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You might note, as you take your travels around this city and find yourself, over a pint, sneaking a listen to a group with a good variance of age, that there may occur a moment where two people at opposing ends of the chronological spectrum will be speaking about what they both believe to be the same Dublin pub. And you might notice that when one of the two makes a description of the pub, that it doesn’t exactly conform to the description made by the other. And if you’re just that inquisitive, you might think to yourself that these two people are speaking about two entirely different places. And you’d probably be right.

Where the pubs of Dublin are concerned, convolution is often the order of the day. There are dozens of cases of pubs in Dublin bearing a name which once adorned entirely different premises. And as you might have imagined, Nancy Hands falls under that remit too. Having been previously named as The Deer Park, the pub takes its current name from a pub in the Phoenix Park, The Hole in The Wall, which used to be called – you guessed it: Nancy Hands.

The name Nancy Hand’s, as it turns out, is no stranger to convolution when you consider that its biggest claim, arguably, is the references made to it in Joyce’s ‘Finnegan’s Wake’, what this author believes to be the most convoluted piece of writing ever produced.

The pub is traditional in its appearance, red brick and wood abound to create a beautiful interior. The most famous feature of the pub is perhaps one of its staircases, which was taken from Trinity College, where it featured in the film ‘Educating Rita’. But this certainly isn’t the only talking point of the pub which is awash with curios and bric-a-brac. We’ve read that some of the seating comes from a church in Yorkshire and that the decorative copper frontage was salvaged from a butcher in Wales.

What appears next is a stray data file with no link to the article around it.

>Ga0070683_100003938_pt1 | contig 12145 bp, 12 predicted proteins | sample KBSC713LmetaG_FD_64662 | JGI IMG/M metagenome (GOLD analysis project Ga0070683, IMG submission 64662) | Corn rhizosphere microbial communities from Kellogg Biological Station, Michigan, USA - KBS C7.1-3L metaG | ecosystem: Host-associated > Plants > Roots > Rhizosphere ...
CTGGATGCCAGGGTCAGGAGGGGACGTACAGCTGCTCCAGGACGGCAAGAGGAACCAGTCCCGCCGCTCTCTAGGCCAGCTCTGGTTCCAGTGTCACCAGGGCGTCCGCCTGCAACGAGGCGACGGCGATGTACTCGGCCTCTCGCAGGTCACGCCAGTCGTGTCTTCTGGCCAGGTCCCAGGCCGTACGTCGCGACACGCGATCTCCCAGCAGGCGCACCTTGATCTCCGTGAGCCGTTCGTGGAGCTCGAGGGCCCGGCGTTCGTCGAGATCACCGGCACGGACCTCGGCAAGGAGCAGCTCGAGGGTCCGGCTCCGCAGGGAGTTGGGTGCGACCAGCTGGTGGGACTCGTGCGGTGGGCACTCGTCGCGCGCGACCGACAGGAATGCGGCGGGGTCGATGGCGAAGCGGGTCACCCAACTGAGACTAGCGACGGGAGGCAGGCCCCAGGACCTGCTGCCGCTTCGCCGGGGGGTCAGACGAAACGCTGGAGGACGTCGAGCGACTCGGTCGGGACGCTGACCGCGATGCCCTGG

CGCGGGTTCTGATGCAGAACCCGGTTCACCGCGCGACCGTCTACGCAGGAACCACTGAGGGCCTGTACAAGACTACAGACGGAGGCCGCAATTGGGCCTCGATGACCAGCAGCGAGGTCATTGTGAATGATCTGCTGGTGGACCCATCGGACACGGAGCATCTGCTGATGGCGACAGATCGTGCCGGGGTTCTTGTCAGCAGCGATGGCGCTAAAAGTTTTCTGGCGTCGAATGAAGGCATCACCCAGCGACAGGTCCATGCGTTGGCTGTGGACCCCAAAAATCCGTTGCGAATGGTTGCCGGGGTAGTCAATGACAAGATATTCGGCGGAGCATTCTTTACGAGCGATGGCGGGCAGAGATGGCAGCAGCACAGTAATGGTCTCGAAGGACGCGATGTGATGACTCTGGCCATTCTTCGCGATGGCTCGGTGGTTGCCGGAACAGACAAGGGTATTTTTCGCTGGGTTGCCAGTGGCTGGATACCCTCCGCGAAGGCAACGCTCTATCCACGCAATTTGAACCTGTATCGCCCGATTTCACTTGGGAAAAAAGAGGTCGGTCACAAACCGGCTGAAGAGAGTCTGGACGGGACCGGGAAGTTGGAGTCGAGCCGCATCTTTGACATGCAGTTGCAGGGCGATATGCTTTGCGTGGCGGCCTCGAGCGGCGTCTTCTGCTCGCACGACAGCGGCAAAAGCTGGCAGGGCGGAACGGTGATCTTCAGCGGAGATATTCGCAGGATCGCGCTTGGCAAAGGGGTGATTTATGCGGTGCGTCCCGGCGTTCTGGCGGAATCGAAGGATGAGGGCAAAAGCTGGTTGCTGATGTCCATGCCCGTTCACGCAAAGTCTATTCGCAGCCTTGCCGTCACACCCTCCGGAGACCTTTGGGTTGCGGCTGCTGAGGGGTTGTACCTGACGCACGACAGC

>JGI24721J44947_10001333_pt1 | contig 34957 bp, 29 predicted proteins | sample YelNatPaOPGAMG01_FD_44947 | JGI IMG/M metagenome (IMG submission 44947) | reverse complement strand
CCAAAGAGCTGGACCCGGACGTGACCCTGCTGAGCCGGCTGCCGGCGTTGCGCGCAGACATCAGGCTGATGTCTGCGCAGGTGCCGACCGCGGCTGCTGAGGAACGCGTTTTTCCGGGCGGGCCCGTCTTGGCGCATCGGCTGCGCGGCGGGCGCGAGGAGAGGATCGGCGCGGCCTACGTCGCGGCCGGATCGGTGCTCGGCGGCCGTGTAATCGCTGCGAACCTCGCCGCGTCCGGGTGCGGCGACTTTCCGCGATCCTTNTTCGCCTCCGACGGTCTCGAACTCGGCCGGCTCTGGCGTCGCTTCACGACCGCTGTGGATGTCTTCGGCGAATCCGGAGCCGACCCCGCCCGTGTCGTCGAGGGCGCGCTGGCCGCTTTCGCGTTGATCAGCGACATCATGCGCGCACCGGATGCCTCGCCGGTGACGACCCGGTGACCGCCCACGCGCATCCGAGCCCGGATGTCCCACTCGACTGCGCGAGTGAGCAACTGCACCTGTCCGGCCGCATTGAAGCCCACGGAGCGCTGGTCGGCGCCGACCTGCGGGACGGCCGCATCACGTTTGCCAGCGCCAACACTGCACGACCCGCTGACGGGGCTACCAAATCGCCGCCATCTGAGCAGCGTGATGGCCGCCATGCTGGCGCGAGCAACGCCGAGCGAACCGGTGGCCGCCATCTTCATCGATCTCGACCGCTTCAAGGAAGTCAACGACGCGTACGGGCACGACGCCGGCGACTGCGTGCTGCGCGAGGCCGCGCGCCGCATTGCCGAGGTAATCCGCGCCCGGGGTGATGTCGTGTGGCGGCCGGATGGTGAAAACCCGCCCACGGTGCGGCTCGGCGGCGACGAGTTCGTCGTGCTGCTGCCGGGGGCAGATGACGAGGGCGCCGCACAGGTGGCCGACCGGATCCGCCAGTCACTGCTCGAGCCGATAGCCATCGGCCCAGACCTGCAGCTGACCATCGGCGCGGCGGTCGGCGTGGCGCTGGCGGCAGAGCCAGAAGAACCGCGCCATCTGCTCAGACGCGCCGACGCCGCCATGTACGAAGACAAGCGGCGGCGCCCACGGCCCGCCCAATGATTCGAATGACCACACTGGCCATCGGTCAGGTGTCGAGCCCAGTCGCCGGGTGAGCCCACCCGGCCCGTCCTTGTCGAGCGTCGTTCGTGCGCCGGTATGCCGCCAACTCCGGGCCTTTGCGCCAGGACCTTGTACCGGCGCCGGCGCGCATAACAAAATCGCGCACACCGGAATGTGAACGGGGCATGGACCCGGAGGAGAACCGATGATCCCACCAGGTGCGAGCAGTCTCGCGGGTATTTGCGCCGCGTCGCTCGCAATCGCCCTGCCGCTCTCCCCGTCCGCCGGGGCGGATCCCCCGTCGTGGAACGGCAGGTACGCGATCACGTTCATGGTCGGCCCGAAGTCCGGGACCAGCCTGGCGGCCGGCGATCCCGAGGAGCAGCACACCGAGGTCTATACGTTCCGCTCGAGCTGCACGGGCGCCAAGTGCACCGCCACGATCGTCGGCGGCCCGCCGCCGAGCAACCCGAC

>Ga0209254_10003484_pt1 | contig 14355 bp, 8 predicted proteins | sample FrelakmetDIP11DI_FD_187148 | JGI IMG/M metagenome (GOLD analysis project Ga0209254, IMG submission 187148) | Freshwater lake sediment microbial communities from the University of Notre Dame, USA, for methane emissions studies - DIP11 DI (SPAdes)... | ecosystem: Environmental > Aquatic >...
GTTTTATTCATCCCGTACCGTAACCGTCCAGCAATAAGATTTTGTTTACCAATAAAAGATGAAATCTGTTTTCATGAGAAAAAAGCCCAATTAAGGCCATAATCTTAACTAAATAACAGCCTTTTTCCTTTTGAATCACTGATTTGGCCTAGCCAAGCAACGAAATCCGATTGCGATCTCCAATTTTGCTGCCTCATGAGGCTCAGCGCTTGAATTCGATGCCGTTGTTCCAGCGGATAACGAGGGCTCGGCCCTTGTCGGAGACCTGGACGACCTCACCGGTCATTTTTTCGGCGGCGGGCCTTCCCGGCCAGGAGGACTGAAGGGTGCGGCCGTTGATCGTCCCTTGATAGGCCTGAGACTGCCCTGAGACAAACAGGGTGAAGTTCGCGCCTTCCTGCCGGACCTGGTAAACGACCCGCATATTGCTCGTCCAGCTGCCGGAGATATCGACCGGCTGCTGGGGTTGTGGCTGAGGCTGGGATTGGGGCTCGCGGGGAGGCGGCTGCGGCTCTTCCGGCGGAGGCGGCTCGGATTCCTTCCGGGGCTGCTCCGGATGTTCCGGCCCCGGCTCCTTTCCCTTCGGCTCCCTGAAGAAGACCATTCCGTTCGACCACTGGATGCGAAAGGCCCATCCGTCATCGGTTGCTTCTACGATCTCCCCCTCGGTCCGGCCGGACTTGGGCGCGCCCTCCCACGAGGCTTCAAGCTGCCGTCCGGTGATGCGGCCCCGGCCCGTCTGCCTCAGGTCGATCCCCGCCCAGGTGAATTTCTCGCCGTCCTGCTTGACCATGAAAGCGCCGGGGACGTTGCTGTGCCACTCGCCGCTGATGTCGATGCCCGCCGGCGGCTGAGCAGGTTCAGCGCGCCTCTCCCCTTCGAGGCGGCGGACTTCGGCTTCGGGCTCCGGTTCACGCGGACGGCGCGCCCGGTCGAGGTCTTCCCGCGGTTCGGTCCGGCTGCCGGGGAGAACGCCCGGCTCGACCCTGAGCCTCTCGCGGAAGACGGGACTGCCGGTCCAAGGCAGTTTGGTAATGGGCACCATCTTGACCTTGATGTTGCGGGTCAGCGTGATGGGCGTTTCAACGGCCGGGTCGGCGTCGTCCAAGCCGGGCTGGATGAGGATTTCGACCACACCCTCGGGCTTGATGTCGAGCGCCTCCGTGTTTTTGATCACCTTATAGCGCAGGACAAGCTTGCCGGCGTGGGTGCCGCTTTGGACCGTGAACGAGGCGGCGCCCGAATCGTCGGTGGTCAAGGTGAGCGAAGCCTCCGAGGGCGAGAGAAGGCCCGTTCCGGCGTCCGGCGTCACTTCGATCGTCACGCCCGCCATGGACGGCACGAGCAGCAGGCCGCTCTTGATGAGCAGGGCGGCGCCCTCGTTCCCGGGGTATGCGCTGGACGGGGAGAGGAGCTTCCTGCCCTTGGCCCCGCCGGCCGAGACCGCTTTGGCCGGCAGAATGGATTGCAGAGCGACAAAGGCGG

We’ve visited a few times down through the last couple of years but a more memorable visit was on a solo run I made into the pub having found myself in the need of shelter from the cold, one early Sunday afternoon of a February. Having plonked myself at the bar and ordered a pint I began to take notice of a couple of aul lads at the end of the bar. I was witness to what was a fairly ordinary scene – four or five men gathered neatly at the end of a bar, attentive to a horse racing meeting which was been broadcast on a small TV. There was only one minor detail in this whole scenario that differentiated it from an entirely unremarkable one and that was that the fact that the horses on the television were not racing on turf or sand, but on a blanket of snow.

As you can imagine, this was high on the agenda for topics of conversation being considered by the locals. First there was a general round-table discussion on where everyone thought it might be. The Nordics took an immediate lead just after one of the men was ridiculed for suggesting that the meeting might be in France. And just as ‘up around Scandinavia and tha’ was about to surmount an impassible lead, the loudest of the group made an impassioned recital on why he believed that the racing had to be coming from North America and empty vessel or not, this lad was not without his backers. With that a consensus had been formed and most had agreed that these were north American horses that were being televised to this comfy corner of Dublin.

With this agreed, the troupe then began in their attempt to establish whether the pattern followed by American racehorses was the same as that in this part of the world. Horses race clockwise here, there was no disagreement there – but as far as making any semblance of a call on the direction followed by the gee-gees, stateside, was concerned, not one of the men dared put there neck on the chopping block for that one.